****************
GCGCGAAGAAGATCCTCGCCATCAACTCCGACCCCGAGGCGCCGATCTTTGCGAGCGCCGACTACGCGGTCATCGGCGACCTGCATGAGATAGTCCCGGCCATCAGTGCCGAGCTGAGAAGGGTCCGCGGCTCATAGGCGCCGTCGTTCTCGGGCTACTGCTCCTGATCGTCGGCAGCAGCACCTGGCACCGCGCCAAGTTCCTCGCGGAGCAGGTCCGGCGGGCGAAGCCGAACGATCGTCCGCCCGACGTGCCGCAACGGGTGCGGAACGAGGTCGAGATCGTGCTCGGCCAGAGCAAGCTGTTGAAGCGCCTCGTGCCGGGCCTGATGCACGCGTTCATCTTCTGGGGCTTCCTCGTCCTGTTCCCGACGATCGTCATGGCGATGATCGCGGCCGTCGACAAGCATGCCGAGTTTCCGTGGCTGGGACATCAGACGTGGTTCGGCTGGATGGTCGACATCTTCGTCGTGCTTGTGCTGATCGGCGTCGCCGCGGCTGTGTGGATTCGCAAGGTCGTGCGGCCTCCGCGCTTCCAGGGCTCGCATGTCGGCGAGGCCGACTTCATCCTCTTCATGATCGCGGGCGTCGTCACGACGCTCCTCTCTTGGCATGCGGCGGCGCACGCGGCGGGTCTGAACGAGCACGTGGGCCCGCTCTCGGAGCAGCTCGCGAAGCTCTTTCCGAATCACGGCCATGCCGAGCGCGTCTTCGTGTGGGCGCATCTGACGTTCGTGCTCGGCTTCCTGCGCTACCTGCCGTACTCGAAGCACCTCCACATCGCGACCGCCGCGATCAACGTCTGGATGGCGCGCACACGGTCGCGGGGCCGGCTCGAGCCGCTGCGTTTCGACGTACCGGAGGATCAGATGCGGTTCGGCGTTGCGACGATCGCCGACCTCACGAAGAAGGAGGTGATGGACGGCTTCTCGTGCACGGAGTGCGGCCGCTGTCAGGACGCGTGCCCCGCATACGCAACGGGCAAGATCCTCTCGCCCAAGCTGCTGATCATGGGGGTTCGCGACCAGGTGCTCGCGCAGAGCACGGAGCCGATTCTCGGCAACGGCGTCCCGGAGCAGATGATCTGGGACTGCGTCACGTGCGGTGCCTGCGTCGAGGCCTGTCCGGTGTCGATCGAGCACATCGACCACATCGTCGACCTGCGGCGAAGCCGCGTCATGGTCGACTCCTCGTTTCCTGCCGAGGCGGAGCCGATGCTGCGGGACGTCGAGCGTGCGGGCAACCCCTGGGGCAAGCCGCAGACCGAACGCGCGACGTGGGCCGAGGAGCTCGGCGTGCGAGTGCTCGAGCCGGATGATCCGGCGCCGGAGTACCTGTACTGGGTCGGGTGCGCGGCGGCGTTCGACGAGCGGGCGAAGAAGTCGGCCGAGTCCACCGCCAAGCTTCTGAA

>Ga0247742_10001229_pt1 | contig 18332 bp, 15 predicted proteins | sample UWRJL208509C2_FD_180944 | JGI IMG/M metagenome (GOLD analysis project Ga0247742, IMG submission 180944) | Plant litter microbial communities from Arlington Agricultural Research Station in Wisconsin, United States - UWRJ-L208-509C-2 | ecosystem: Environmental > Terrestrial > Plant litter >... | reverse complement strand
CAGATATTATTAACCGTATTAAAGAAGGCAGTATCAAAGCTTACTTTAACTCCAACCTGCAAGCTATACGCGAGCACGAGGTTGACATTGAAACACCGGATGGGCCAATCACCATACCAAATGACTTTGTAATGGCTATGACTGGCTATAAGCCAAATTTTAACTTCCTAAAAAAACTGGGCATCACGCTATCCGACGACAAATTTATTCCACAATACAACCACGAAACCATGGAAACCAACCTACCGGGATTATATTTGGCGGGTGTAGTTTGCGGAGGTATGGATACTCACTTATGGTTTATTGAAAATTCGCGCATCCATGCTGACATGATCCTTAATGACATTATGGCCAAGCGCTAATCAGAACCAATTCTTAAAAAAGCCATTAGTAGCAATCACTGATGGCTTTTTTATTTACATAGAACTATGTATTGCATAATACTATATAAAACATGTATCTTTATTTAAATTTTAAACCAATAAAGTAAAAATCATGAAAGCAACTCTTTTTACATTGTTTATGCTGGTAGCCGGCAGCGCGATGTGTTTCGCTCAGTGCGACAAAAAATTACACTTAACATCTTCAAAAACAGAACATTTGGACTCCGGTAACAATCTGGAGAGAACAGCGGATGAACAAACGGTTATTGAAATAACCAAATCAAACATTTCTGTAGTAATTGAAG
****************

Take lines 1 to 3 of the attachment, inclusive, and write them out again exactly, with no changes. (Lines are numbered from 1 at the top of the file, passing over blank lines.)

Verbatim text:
GCGCGAAGAAGATCCTCGCCATCAACTCCGACCCCGAGGCGCCGATCTTTGCGAGCGCCGACTACGCGGTCATCGGCGACCTGCATGAGATAGTCCCGGCCATCAGTGCCGAGCTGAGAAGGGTCCGCGGCTCATAGGCGCCGTCGTTCTCGGGCTACTGCTCCTGATCGTCGGCAGCAGCACCTGGCACCGCGCCAAGTTCCTCGCGGAGCAGGTCCGGCGGGCGAAGCCGAACGATCGTCCGCCCGACGTGCCGCAACGGGTGCGGAACGAGGTCGAGATCGTGCTCGGCCAGAGCAAGCTGTTGAAGCGCCTCGTGCCGGGCCTGATGCACGCGTTCATCTTCTGGGGCTTCCTCGTCCTGTTCCCGACGATCGTCATGGCGATGATCGCGGCCGTCGACAAGCATGCCGAGTTTCCGTGGCTGGGACATCAGACGTGGTTCGGCTGGATGGTCGACATCTTCGTCGTGCTTGTGCTGATCGGCGTCGCCGCGGCTGTGTGGATTCGCAAGGTCGTGCGGCCTCCGCGCTTCCAGGGCTCGCATGTCGGCGAGGCCGACTTCATCCTCTTCATGATCGCGGGCGTCGTCACGACGCTCCTCTCTTGGCATGCGGCGGCGCACGCGGCGGGTCTGAACGAGCACGTGGGCCCGCTCTCGGAGCAGCTCGCGAAGCTCTTTCCGAATCACGGCCATGCCGAGCGCGTCTTCGTGTGGGCGCATCTGACGTTCGTGCTCGGCTTCCTGCGCTACCTGCCGTACTCGAAGCACCTCCACATCGCGACCGCCGCGATCAACGTCTGGATGGCGCGCACACGGTCGCGGGGCCGGCTCGAGCCGCTGCGTTTCGACGTACCGGAGGATCAGATGCGGTTCGGCGTTGCGACGATCGCCGACCTCACGAAGAAGGAGGTGATGGACGGCTTCTCGTGCACGGAGTGCGGCCGCTGTCAGGACGCGTGCCCCGCATACGCAACGGGCAAGATCCTCTCGCCCAAGCTGCTGATCATGGGGGTTCGCGACCAGGTGCTCGCGCAGAGCACGGAGCCGATTCTCGGCAACGGCGTCCCGGAGCAGATGATCTGGGACTGCGTCACGTGCGGTGCCTGCGTCGAGGCCTGTCCGGTGTCGATCGAGCACATCGACCACATCGTCGACCTGCGGCGAAGCCGCGTCATGGTCGACTCCTCGTTTCCTGCCGAGGCGGAGCCGATGCTGCGGGACGTCGAGCGTGCGGGCAACCCCTGGGGCAAGCCGCAGACCGAACGCGCGACGTGGGCCGAGGAGCTCGGCGTGCGAGTGCTCGAGCCGGATGATCCGGCGCCGGAGTACCTGTACTGGGTCGGGTGCGCGGCGGCGTTCGACGAGCGGGCGAAGAAGTCGGCCGAGTCCACCGCCAAGCTTCTGAA

>Ga0247742_10001229_pt1 | contig 18332 bp, 15 predicted proteins | sample UWRJL208509C2_FD_180944 | JGI IMG/M metagenome (GOLD analysis project Ga0247742, IMG submission 180944) | Plant litter microbial communities from Arlington Agricultural Research Station in Wisconsin, United States - UWRJ-L208-509C-2 | ecosystem: Environmental > Terrestrial > Plant litter >... | reverse complement strand
CAGATATTATTAACCGTATTAAAGAAGGCAGTATCAAAGCTTACTTTAACTCCAACCTGCAAGCTATACGCGAGCACGAGGTTGACATTGAAACACCGGATGGGCCAATCACCATACCAAATGACTTTGTAATGGCTATGACTGGCTATAAGCCAAATTTTAACTTCCTAAAAAAACTGGGCATCACGCTATCCGACGACAAATTTATTCCACAATACAACCACGAAACCATGGAAACCAACCTACCGGGATTATATTTGGCGGGTGTAGTTTGCGGAGGTATGGATACTCACTTATGGTTTATTGAAAATTCGCGCATCCATGCTGACATGATCCTTAATGACATTATGGCCAAGCGCTAATCAGAACCAATTCTTAAAAAAGCCATTAGTAGCAATCACTGATGGCTTTTTTATTTACATAGAACTATGTATTGCATAATACTATATAAAACATGTATCTTTATTTAAATTTTAAACCAATAAAGTAAAAATCATGAAAGCAACTCTTTTTACATTGTTTATGCTGGTAGCCGGCAGCGCGATGTGTTTCGCTCAGTGCGACAAAAAATTACACTTAACATCTTCAAAAACAGAACATTTGGACTCCGGTAACAATCTGGAGAGAACAGCGGATGAACAAACGGTTATTGAAATAACCAAATCAAACATTTCTGTAGTAATTGAAG